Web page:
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If you get this error for no apparent reason in MS Access then you probably just need to decompile the file like this

"C:\Program Files\Microsoft Office\Office\MSACCESS.EXE" "d:\My Documents\access\mayapp.mdb" /decompile



From here: https://support.microsoft.com/en-ca/help/214459/info-optional-feature-not-implemented-error-message

I got this error when running the code via MS Access VBA.

When you use ActiveX Data Objects (ADO) to pass parameters to a stored procedure, you may receive the following error:

Run-time error '2147217887 (80040e21)':
[Microsoft][ODBC SQL Server Driver] Optional Feature Not Implemented.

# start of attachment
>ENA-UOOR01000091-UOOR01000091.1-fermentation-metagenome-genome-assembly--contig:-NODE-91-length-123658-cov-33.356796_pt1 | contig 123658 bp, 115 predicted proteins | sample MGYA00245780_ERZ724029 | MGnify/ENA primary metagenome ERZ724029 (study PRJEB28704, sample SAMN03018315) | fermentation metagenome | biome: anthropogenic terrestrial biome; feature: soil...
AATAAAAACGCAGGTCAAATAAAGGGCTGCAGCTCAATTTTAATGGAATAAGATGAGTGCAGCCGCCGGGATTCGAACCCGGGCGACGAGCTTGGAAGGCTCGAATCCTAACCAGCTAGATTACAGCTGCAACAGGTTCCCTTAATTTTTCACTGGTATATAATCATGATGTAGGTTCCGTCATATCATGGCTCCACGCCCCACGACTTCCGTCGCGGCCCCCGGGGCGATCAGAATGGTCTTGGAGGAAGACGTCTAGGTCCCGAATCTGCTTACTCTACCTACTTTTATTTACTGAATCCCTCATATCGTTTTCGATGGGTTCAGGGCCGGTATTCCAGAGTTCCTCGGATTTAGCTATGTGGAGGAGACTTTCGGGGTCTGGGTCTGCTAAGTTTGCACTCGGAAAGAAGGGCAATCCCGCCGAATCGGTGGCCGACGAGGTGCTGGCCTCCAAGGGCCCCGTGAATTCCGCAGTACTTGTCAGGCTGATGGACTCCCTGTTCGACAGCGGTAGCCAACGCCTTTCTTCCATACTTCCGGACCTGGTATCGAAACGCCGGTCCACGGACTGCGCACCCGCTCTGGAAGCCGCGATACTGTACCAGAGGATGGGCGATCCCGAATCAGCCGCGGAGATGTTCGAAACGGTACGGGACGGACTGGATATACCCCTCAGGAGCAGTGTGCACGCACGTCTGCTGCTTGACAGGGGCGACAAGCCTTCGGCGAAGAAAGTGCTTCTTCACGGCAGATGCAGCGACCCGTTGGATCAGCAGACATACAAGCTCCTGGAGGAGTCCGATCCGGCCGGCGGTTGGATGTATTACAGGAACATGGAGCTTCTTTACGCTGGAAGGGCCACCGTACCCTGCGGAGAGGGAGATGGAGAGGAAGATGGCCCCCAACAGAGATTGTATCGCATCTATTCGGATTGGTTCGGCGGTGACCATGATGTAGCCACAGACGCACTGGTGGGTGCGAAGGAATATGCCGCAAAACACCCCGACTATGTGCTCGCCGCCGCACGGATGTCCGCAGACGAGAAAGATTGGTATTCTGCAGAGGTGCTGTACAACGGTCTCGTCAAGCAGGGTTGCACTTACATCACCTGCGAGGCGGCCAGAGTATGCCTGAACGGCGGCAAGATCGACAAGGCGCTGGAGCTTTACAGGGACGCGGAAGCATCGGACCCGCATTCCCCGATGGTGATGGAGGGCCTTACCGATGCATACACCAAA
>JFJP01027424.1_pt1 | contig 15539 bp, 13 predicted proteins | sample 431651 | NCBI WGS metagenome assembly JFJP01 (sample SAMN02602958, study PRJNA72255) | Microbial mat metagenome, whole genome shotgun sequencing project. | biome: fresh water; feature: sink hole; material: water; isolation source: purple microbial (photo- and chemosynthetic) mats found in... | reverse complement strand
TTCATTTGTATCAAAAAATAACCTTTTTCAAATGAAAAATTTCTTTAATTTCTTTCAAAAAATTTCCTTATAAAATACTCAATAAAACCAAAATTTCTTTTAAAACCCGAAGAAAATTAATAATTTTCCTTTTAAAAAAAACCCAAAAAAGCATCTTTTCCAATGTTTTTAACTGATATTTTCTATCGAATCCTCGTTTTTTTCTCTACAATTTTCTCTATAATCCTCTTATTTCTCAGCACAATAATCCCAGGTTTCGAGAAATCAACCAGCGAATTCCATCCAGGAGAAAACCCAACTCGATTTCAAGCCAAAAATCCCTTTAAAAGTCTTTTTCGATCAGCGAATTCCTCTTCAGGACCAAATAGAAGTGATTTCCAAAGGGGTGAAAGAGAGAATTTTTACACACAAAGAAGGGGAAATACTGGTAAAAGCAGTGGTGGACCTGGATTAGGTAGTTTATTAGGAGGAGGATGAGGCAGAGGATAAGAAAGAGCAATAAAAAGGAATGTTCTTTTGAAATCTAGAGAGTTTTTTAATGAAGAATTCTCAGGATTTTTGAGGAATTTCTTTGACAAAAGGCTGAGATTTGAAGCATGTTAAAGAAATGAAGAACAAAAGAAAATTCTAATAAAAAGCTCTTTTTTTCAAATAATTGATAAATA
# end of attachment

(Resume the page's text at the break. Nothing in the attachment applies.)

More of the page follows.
This error can occur if you attempt to set the TYPE of a parameter in an ADODB command object's parameters collection to a type that is not supported by the data provider.

For example, using SQL Server 7.0, create a stored procedure on the PUBS database:

   CREATE PROCEDURE GetEmployeeInfo (@thedate datetime, @NumEmployees int output)AS 
SELECT @NumEmployees = count(*) FROM EMPLOYEE WHERE hire_date < @thedate
GO

This stored procedure returns an output parameter of type int indicating the number of employees hired before a given date. The date is passed to the stored procedure as a parameter, and the number of employees is passed to the calling program as an output parameter.

Now create an ADO application to use the stored procedure. The example given is written in Visual Basic.

Private Sub MySubroutine()
Dim dbConnection As ADODB.Connection
Dim dbCommand As ADODB.Command

Set dbConnection = New ADODB.Connection
Set dbCommand = New ADODB.Command

Dim DSNNAME As String
Dim USERNAME As String
Dim PASSWORD As String

DSNNAME = "Pubs"
USERNAME = "sa"